by Cray Allred
The sport of football faces an uncertain future. More and more research is revealing the dangers concussions pose to the brain, lawsuits from former players are seeking billions of dollars in damages from the NFL, and parents are increasingly hesitant to allow their children to participate in youth football. Christians have even begun wondering if the violence inherent to the sport makes fandom problematic, since we’re supposed to value the human body over gladiator-style entertainment. Owen Strachan recently gave an overview of these questions at Christianity Today.
The practice of playing fantasy football hasn’t typically received the same moral treatment as, say, jumping and shouting when a player gets crushed on your TV screen. Aside from the gambling ramifications of playing in a fantasy league—with one “owner” of a smattering of random players competing to rack up more statistics than another owner’s made-up roster—the ethical questions seem more detached from the grizzly hits and scary cart-offs. It is essentially competitive predictive math, and it doesn’t even require that you watch actual games from week to week. But that, I think is the biggest problem with playing fantasy football: the detachment.
Much like the NFL, where contracts aren’t guaranteed and players can get tossed to the curb the moment their bodies are too worn down, fantasy owners add and drop players to and from their rosters on at least a weekly basis. If one player is underperforming, he might be cut for someone playing better at the time. And the moment that a notable player is hurt, he is immediately dropped, while the entire fantasy league makes a mad dash to grab his backup.
If a player blows out his knee and ends his season, the best-case scenario is that his fantasy owners are bummed and move on. Trust me, they are not checking in on his status to see how he’s doing—unless they’re researching his health for the next year, when he will be useful to them again. The worst-case scenario? A fantasy owner harbors actual animosity towards another human being for getting hurt.
Having played fantasy football for years and wading through a comments section or two attached to an injury update, I can say that the worst-case scenario is disturbingly more common. Some fantasy players whine about their teams’ misfortunes due to so-and-so letting them down by missing a game. Almost all fantasy players use labels like “injury-prone” or “risky” to discuss the worth of players they do or don’t like, and most will roll their eyes or engage in trash talk based on their expert medical opinion of a player (“Enjoy Darren McFadden…until he breaks a hip in week 4!”). Sadly, I’ve found myself reacting with relief or even delight when a player on an opposing fantasy roster goes down with an injury.While being a fan of a real team can conjure all kinds of unhealthy attitudes, there is an attachment to your team’s players that doesn’t exist in fantasy. If Peyton Manning gets injured, Broncos fans are tied to his recovery and (ideally) spend more of their energy wishing him the best than grumbling about his absence. Ask anyone who has played fantasy whether they’ve ever said they “hated” or “couldn’t stand” an NFL player because of some injury, and they will likely admit to a more flippant view of these athletes when it pertains to their fantasy team. If we’re dealing with a real salt-of-the-earth fantasy owner, they might refrain from bashing injured players, reserving their disdain for healthy guys who don’t rack up as many yards or touchdowns as expected. Arian Foster, a fantasy star who has received plenty of online hate when he has dared to lose playing time to injury, described this situation well: we are sick.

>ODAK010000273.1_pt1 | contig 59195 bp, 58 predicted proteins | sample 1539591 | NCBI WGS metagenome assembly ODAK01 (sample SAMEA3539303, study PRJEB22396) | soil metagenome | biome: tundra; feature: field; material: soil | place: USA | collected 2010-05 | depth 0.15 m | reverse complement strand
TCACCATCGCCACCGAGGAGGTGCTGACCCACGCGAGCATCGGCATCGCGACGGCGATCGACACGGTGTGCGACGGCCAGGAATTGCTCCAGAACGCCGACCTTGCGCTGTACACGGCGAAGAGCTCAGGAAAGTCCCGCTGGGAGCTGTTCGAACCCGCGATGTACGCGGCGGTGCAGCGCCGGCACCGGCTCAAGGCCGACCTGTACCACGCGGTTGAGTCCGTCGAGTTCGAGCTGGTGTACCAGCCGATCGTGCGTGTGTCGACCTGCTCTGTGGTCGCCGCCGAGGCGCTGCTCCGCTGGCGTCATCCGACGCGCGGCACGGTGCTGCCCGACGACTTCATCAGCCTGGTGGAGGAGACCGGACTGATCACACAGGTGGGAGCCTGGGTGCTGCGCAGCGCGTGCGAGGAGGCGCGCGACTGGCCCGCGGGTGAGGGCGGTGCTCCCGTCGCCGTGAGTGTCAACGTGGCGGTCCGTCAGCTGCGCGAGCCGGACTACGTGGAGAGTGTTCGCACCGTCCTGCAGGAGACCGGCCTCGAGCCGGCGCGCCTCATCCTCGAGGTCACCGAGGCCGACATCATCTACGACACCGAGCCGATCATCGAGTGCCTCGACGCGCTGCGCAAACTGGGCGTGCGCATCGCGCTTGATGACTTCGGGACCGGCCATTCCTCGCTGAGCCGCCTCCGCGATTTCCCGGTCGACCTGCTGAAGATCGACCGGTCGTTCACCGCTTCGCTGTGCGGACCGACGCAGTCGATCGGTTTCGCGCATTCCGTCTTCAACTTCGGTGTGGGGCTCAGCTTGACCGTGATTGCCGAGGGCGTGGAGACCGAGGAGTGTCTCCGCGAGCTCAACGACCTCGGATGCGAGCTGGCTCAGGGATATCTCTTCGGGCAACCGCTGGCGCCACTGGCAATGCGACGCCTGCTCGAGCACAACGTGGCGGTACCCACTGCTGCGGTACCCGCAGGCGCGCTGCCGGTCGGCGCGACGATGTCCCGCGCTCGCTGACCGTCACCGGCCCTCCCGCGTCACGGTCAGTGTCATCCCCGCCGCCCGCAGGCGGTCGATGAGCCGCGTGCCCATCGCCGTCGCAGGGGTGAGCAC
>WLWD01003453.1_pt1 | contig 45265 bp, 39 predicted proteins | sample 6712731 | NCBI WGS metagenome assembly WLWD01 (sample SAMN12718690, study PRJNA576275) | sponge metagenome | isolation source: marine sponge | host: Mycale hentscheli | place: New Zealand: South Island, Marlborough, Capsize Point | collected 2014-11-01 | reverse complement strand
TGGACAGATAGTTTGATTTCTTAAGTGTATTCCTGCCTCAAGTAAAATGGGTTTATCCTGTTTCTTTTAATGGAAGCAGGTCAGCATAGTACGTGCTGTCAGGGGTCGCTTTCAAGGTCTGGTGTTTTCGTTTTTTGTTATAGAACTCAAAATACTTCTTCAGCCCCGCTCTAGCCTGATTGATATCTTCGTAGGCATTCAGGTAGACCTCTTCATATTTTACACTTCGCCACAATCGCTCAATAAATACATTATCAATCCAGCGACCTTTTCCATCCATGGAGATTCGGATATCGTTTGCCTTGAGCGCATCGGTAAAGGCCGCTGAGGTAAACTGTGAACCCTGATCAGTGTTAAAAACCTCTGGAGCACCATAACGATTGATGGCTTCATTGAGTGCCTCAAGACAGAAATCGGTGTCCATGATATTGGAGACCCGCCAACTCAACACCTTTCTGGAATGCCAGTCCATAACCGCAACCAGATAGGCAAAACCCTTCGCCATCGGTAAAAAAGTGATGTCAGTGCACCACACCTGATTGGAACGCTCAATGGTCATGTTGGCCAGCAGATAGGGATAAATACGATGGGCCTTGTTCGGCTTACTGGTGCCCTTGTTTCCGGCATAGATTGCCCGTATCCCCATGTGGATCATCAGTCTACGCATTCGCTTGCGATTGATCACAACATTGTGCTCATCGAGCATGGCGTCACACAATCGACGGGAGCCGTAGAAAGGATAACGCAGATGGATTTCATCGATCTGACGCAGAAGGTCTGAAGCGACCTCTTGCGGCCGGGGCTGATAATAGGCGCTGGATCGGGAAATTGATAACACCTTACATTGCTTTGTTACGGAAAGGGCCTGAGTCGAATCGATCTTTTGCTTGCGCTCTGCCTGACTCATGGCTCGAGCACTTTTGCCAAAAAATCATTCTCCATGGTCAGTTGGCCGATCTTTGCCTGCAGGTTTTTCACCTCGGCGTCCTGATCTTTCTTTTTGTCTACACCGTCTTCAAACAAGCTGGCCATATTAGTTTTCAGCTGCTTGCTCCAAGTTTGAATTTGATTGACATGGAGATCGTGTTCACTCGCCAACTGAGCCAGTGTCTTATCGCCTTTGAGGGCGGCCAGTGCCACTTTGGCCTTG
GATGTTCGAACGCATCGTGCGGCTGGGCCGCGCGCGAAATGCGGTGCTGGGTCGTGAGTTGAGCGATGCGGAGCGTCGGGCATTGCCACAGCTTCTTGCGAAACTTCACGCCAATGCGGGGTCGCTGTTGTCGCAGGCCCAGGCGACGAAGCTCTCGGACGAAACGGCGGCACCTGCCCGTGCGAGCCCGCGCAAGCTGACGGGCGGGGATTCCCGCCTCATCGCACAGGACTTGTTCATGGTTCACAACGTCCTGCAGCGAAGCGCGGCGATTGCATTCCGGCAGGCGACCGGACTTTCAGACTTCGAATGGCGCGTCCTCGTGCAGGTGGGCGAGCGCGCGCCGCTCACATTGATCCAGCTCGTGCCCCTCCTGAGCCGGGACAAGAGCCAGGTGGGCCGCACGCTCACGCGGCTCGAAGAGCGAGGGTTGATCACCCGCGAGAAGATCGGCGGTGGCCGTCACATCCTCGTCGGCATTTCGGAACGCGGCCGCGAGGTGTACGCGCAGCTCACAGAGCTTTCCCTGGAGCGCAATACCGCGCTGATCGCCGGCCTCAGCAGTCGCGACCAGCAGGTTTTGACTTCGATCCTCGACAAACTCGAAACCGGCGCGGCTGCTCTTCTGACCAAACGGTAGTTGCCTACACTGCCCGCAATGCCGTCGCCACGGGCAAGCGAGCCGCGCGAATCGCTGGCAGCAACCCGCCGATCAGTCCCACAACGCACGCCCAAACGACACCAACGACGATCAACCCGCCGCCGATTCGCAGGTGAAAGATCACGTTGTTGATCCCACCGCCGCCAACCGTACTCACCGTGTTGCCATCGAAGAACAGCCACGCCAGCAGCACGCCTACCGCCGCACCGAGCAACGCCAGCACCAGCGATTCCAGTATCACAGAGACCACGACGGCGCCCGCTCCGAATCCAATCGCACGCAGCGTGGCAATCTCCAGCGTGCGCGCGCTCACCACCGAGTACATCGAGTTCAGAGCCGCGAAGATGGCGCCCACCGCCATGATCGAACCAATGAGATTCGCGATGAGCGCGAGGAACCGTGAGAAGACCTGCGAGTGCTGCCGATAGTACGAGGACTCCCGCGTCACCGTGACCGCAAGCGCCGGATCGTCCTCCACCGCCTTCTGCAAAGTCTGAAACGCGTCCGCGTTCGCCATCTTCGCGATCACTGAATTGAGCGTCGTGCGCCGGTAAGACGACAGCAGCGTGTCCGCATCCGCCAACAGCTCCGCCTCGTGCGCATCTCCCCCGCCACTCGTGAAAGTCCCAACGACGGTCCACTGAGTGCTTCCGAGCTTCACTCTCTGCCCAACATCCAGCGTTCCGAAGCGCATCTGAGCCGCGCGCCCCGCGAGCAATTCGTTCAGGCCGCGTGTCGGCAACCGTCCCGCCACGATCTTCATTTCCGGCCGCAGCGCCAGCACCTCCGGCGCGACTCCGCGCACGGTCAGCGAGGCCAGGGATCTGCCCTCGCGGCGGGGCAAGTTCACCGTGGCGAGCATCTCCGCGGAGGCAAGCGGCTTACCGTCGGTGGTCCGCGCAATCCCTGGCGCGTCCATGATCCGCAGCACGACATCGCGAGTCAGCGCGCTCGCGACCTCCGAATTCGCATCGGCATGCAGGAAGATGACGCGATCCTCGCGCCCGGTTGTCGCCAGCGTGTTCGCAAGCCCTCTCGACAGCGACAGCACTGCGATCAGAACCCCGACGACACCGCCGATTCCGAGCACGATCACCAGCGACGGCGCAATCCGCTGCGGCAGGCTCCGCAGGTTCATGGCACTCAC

The use-’em-up-and-throw-’em-away nature of professional football is enhanced by the facelessness of the athletes; football players are hidden behind facemasks and bulky pads, while other major sports feature close-ups of players’ faces after almost every play. The expendability of a football player is also a statistical reality: the average NFL career lasts less than four years. Millions of youth football players funnel into thousands of collegiate players, a crop that churns out hundreds of NFL rookies each year. The spectacle of these men running, throwing, catching, and crashing into each other is by far the most-watched form of entertainment in our culture, which more than justifies the cost of the broken bodies and brains that litter the funneling process for advertisers, owners, and media. If we take a step back and look, is fantasy football not another way we are callously prioritizing entertainment above the well-being of others?
Cray Allred is a wandering English major who manages grants for an association of non-profits. He spends the rest of the time feeling undeserving of his beautiful wife and daughters, being loved and fed at his church, and vicariously balling via an over-consumption of hoops and hip hop.